02/14/18 11:01am

Our Favorite Foods in ‘111 Places in Queens That You Must Not Miss’

One of the things I heard most from my editors when I was putting together 111 Places in Queens That You Must Not Miss was “Joe, there’s too much food on your list.” To which I mentally responded, “Don’t they know who they hired? I am the guy who ate Queens for chrissake!” Somehow I still managed to mention food and drink more than 40 times in the book. Herewith are seven of my favorites. To find out the others, you’ll have to score a copy. A great time to do so would be next Wednesday, February 21 when 111 Places in Queens Comes to Jackson Heights at Espresso 77. Ace photographer Clay Williams and I will even autograph your copy. Can’t make that? Come celebrate Chinese New Year at Leaf Cocktail Lounge with us on February 22nd.

1. Lhasa Fast Food
I’d love to take credit for discovering this gem of a Tibetan restaurant tucked behind a Jackson Heights cell phone store, but I can’t. Momo maven Jeff Orlick turned me on to it years ago. There’s nothing fast about the momo making here though. The reward for your patience? Juicy steamed beef dumplings that are amazing as is the thentuk soup featuring hand-torn swatches of dough. It’s such a special place it merited its own chapter! 37-50 74th St, Queens, NY 11372, 646-256-3805

2. Falafel slice at Benjy’s Kosher Pizza Dairy Restaurant & Sushi Bar
This marvelous Middle Eastern mashup can be had at Benjy’s Kosher Pizza Dairy Restaurant & Sushi Bar. It combines two great street foods New York City pizza and Israeli falafel. Topped with half a dozen falafel balls, I like to eat it with tahini and hot sauce. In case you are wondering, this novelty slice did not get its own chapter. It appears as a tip at the end of the chapter on the Lubavitcher Rebbe’s gravesite. 72-72 Main St, Flushing, 718- 268-0791

Photo: Clay Williams 

3. Artopolis
At this “city of bread” located in an Astoria strip mall everything is Greek, including the marble floors, tables, chairs and of course the hundreds of baked goods, which go way beyond bread to include traditional Greek cookies and 10 types of baklava. Each cookie has a story as owner Regina Katopodis told me. My favorite kourambiethes, butter cookies made with almonds and Greek brandy that are served at christenings. 23-18 31st St., Astoria, 718-728-8484

Photo: Clay Williams 

4. The Chestnut King
Tang chao li zi, or sweet roasted Tianjin chestnuts, are the specialty of the house at one of Flushing’s most unique hawker stands. Not only are the Chinese chestnuts smaller and sweeter than their Western counterparts, the way the King cooks them is pretty, unique too. Rather than actual roasting, they are cooked in a device that mixes the whole chestnuts with black pebbles heated by a gas jet. 41-28 Main Street, Flushing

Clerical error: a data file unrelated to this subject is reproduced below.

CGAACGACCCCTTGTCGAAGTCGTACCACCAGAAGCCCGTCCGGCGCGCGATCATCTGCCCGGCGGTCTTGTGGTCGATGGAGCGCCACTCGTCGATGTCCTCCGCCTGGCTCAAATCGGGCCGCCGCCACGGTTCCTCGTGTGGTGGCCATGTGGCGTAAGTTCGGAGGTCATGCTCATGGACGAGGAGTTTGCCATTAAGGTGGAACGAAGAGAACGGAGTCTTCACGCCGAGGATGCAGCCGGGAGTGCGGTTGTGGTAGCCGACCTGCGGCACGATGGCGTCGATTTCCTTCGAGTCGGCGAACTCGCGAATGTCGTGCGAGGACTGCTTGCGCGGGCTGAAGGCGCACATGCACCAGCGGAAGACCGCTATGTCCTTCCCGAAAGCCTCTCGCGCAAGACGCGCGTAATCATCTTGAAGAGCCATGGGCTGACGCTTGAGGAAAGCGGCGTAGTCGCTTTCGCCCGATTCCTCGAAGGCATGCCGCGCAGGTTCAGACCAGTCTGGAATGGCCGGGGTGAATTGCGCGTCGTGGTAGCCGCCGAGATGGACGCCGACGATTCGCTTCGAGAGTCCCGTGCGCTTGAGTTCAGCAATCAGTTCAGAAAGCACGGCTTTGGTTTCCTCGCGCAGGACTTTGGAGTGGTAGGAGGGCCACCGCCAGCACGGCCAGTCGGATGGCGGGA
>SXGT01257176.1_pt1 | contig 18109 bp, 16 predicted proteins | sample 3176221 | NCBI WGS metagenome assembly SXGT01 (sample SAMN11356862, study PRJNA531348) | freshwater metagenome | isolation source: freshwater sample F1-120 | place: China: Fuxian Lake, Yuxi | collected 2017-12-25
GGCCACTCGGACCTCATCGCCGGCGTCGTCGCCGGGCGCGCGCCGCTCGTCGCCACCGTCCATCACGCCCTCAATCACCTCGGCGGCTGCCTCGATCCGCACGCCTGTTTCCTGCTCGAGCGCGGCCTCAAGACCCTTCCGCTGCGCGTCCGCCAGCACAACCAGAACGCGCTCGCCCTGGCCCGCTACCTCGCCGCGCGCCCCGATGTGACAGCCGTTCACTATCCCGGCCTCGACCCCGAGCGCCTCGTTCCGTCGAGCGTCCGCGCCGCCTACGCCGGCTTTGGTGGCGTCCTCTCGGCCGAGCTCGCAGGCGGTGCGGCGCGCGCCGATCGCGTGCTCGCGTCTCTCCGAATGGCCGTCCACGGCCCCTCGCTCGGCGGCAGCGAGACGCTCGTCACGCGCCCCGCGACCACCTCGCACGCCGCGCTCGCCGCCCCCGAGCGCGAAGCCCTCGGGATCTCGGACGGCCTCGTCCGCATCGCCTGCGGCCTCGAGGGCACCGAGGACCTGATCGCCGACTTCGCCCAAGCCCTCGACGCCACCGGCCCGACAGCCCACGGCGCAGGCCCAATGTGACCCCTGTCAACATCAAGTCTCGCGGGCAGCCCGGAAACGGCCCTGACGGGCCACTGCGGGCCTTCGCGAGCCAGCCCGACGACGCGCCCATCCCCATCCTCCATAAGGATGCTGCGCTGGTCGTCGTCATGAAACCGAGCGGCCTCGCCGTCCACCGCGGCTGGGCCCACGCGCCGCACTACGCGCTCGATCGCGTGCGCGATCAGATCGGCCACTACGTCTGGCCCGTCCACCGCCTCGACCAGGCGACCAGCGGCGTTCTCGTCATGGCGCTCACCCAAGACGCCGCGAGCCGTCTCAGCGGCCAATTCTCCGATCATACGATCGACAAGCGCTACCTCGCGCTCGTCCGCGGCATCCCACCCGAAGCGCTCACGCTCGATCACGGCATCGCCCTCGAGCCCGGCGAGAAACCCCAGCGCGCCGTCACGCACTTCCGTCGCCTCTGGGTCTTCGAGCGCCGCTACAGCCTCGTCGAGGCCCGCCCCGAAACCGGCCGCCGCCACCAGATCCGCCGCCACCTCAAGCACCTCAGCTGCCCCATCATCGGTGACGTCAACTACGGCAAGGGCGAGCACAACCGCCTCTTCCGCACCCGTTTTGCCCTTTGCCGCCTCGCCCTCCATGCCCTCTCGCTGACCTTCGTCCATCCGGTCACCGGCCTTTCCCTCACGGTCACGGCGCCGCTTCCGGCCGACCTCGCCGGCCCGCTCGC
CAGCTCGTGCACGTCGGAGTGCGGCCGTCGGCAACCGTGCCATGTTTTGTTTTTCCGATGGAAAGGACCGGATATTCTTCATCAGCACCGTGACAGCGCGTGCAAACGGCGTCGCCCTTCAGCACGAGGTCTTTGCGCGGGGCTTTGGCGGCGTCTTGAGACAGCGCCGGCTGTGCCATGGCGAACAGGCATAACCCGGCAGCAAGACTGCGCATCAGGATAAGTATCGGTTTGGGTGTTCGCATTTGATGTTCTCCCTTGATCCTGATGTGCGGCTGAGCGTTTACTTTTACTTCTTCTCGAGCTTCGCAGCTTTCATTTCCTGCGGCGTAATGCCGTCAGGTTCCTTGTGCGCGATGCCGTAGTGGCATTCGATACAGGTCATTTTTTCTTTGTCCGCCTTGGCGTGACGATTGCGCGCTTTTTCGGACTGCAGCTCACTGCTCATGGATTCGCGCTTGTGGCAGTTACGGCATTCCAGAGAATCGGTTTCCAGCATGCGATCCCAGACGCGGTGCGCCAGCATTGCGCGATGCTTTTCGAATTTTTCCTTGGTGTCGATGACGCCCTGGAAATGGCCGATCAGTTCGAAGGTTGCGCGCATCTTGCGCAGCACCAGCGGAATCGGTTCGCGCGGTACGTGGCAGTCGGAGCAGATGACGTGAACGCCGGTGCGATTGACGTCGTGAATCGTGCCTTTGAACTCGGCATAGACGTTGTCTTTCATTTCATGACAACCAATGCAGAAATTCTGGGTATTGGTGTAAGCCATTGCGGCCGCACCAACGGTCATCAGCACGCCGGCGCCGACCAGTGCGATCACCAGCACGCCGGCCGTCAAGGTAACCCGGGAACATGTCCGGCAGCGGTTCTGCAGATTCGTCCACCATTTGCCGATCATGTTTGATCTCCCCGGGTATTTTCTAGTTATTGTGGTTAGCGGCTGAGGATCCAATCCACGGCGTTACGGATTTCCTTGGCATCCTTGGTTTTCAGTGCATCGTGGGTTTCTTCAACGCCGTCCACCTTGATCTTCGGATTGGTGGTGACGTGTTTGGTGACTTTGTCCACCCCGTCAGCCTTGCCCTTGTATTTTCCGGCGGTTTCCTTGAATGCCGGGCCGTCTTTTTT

5. Langar at Gurdwara Sahib
Not only is this Richmond Hill temple a place for beturbaned Sikhs to worship, it’s also a great spot to enjoy a free vegetarian meal or langar. Tucking into roti, daal, and dahi yogurt seasoned with salt and pepper while listening to the chants of “Wa guru” in the background is one of the most transporting culinary experiences to be had in Queens.  95-30 118th St., South Richmond Hill, 718-846-3333

Photo: Clay Williams

6. Graveyard shift laksa, Curry Leaves
I haven’t had a chance to travel to Malaysia just yet, but I like to think that closest thing to being at a night market there is what I like to call the graveyard shift laksa at Curry Leaves. Served daily from 4 a.m. to 11 a.m., it’s worth getting up—or staying up late—for. Walk up to the counter and one of the ladies will ask what type of broth you want. I always get kari laksa, a fiery coconut-enriched broth. The next question is what type of noodle; I always get yellow, presumably wheat, noodles. Now comes the fun part, choosing from the dozen or so items to add to your bowl. These include fried tofu, several types of fish cake, long green hot peppers stuffed with fish paste, fried wontons, char siu, shrimp, veggies, and bitter melon. No matter how many items you add it’s unlikely that the bowl will run over ten bucks. It makes for a hearty late-night snack, or breakfast. 135-31 40th Road, Flushing, 718-762-9313

7.  Pelmeni, Forest Hills Spa
Sure the chapter in the book focuses mainly on this authentic Russian banya and the treatments it offers, including a good thrashing with oak leaves, but there’s also a restaurant where you can get what I call the “pelmeni treatment.” The little packets of veal are served steamed with butter and sour cream or fried to a golden brown. Now that’s what I call some Queens style spa food. Forest Hills Spa, 59-21 Calloway St., Corona, 718-699-1919

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